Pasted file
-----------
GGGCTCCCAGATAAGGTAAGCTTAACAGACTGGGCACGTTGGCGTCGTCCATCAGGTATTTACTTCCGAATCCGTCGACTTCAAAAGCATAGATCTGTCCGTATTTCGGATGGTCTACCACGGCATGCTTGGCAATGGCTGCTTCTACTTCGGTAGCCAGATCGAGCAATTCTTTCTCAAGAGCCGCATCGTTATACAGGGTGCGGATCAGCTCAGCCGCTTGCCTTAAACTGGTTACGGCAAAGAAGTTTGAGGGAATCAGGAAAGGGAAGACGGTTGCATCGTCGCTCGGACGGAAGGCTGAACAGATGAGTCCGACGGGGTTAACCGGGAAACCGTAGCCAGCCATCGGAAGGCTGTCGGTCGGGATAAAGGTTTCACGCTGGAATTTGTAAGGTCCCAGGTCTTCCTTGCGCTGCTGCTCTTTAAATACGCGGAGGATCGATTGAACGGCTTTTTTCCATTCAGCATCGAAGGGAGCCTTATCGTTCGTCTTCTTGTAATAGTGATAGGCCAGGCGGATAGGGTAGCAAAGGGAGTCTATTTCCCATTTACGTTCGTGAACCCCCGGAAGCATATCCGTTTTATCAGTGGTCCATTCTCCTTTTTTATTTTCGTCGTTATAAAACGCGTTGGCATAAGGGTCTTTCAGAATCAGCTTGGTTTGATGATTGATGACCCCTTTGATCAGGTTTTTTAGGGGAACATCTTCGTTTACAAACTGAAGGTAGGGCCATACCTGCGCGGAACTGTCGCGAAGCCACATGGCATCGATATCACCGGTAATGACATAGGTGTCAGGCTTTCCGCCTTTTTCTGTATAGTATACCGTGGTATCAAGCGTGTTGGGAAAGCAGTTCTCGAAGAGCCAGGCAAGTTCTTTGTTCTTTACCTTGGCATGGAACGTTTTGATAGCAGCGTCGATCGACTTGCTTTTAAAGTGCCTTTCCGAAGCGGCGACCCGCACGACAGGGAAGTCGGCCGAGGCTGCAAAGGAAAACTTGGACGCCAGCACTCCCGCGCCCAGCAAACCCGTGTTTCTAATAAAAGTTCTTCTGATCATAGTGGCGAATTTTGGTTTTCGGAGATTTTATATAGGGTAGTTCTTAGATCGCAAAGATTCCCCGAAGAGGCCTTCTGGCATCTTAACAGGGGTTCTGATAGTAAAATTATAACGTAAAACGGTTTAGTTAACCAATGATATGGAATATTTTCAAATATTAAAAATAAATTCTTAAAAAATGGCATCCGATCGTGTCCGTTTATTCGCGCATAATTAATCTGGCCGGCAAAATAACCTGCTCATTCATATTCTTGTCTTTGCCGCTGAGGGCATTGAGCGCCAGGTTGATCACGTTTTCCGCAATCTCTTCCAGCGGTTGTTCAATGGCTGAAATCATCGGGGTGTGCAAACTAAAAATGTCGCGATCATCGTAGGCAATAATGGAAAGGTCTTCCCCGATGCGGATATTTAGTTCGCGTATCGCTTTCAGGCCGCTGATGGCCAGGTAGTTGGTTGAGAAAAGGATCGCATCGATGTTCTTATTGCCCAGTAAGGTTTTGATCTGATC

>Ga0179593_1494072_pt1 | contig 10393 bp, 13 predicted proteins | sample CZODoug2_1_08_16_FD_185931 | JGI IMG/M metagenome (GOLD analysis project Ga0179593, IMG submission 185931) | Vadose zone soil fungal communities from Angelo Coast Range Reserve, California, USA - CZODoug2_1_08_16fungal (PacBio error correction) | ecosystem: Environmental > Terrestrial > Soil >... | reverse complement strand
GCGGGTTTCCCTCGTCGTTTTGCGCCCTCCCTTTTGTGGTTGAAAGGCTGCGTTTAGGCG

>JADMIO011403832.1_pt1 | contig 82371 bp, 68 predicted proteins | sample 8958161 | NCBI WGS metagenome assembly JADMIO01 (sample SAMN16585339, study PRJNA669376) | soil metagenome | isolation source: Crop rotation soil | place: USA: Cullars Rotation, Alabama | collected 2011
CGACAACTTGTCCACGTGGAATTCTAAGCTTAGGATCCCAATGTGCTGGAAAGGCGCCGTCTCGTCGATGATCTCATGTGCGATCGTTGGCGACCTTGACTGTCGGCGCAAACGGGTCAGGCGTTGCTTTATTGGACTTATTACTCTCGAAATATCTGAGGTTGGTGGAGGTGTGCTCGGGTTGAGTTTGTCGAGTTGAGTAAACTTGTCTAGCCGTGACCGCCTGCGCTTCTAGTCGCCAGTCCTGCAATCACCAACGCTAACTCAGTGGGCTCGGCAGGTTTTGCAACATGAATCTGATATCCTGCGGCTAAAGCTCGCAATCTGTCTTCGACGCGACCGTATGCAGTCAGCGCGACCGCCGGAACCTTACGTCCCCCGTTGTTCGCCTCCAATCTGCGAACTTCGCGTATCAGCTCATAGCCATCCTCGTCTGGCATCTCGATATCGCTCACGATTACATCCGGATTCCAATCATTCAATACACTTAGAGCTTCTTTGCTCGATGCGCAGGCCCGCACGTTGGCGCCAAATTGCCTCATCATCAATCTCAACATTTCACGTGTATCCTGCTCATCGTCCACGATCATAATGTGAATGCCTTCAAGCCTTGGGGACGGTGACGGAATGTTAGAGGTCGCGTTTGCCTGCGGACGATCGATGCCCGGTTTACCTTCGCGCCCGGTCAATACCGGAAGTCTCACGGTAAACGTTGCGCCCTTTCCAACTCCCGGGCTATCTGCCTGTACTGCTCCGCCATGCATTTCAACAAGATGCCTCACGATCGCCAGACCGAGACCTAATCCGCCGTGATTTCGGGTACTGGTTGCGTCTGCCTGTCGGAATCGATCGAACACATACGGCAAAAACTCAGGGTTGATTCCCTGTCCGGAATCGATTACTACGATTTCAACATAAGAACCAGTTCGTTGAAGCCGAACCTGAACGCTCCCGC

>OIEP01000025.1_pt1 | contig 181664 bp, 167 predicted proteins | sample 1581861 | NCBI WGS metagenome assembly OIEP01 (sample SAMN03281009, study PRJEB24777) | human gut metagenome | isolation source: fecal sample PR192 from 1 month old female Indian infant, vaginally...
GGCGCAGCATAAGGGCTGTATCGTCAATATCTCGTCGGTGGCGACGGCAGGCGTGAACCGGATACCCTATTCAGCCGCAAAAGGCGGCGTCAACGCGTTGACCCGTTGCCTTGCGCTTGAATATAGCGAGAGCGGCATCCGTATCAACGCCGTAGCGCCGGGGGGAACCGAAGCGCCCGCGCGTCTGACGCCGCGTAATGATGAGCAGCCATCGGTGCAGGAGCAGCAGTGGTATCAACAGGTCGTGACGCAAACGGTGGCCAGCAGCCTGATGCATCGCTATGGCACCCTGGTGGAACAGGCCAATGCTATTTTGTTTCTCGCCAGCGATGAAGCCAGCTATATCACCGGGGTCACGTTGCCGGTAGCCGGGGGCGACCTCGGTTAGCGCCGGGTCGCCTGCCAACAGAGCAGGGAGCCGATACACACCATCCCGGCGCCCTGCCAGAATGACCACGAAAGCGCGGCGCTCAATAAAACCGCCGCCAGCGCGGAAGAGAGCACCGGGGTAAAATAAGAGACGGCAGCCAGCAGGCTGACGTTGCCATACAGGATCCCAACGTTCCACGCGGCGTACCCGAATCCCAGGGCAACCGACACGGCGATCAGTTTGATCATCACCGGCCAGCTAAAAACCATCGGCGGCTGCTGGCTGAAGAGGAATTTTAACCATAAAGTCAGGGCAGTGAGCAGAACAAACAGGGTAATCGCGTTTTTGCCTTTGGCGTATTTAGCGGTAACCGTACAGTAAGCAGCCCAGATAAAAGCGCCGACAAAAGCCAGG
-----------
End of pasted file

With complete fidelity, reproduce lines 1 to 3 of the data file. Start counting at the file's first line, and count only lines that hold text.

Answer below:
GGGCTCCCAGATAAGGTAAGCTTAACAGACTGGGCACGTTGGCGTCGTCCATCAGGTATTTACTTCCGAATCCGTCGACTTCAAAAGCATAGATCTGTCCGTATTTCGGATGGTCTACCACGGCATGCTTGGCAATGGCTGCTTCTACTTCGGTAGCCAGATCGAGCAATTCTTTCTCAAGAGCCGCATCGTTATACAGGGTGCGGATCAGCTCAGCCGCTTGCCTTAAACTGGTTACGGCAAAGAAGTTTGAGGGAATCAGGAAAGGGAAGACGGTTGCATCGTCGCTCGGACGGAAGGCTGAACAGATGAGTCCGACGGGGTTAACCGGGAAACCGTAGCCAGCCATCGGAAGGCTGTCGGTCGGGATAAAGGTTTCACGCTGGAATTTGTAAGGTCCCAGGTCTTCCTTGCGCTGCTGCTCTTTAAATACGCGGAGGATCGATTGAACGGCTTTTTTCCATTCAGCATCGAAGGGAGCCTTATCGTTCGTCTTCTTGTAATAGTGATAGGCCAGGCGGATAGGGTAGCAAAGGGAGTCTATTTCCCATTTACGTTCGTGAACCCCCGGAAGCATATCCGTTTTATCAGTGGTCCATTCTCCTTTTTTATTTTCGTCGTTATAAAACGCGTTGGCATAAGGGTCTTTCAGAATCAGCTTGGTTTGATGATTGATGACCCCTTTGATCAGGTTTTTTAGGGGAACATCTTCGTTTACAAACTGAAGGTAGGGCCATACCTGCGCGGAACTGTCGCGAAGCCACATGGCATCGATATCACCGGTAATGACATAGGTGTCAGGCTTTCCGCCTTTTTCTGTATAGTATACCGTGGTATCAAGCGTGTTGGGAAAGCAGTTCTCGAAGAGCCAGGCAAGTTCTTTGTTCTTTACCTTGGCATGGAACGTTTTGATAGCAGCGTCGATCGACTTGCTTTTAAAGTGCCTTTCCGAAGCGGCGACCCGCACGACAGGGAAGTCGGCCGAGGCTGCAAAGGAAAACTTGGACGCCAGCACTCCCGCGCCCAGCAAACCCGTGTTTCTAATAAAAGTTCTTCTGATCATAGTGGCGAATTTTGGTTTTCGGAGATTTTATATAGGGTAGTTCTTAGATCGCAAAGATTCCCCGAAGAGGCCTTCTGGCATCTTAACAGGGGTTCTGATAGTAAAATTATAACGTAAAACGGTTTAGTTAACCAATGATATGGAATATTTTCAAATATTAAAAATAAATTCTTAAAAAATGGCATCCGATCGTGTCCGTTTATTCGCGCATAATTAATCTGGCCGGCAAAATAACCTGCTCATTCATATTCTTGTCTTTGCCGCTGAGGGCATTGAGCGCCAGGTTGATCACGTTTTCCGCAATCTCTTCCAGCGGTTGTTCAATGGCTGAAATCATCGGGGTGTGCAAACTAAAAATGTCGCGATCATCGTAGGCAATAATGGAAAGGTCTTCCCCGATGCGGATATTTAGTTCGCGTATCGCTTTCAGGCCGCTGATGGCCAGGTAGTTGGTTGAGAAAAGGATCGCATCGATGTTCTTATTGCCCAGTAAGGTTTTGATCTGATC

>Ga0179593_1494072_pt1 | contig 10393 bp, 13 predicted proteins | sample CZODoug2_1_08_16_FD_185931 | JGI IMG/M metagenome (GOLD analysis project Ga0179593, IMG submission 185931) | Vadose zone soil fungal communities from Angelo Coast Range Reserve, California, USA - CZODoug2_1_08_16fungal (PacBio error correction) | ecosystem: Environmental > Terrestrial > Soil >... | reverse complement strand
GCGGGTTTCCCTCGTCGTTTTGCGCCCTCCCTTTTGTGGTTGAAAGGCTGCGTTTAGGCG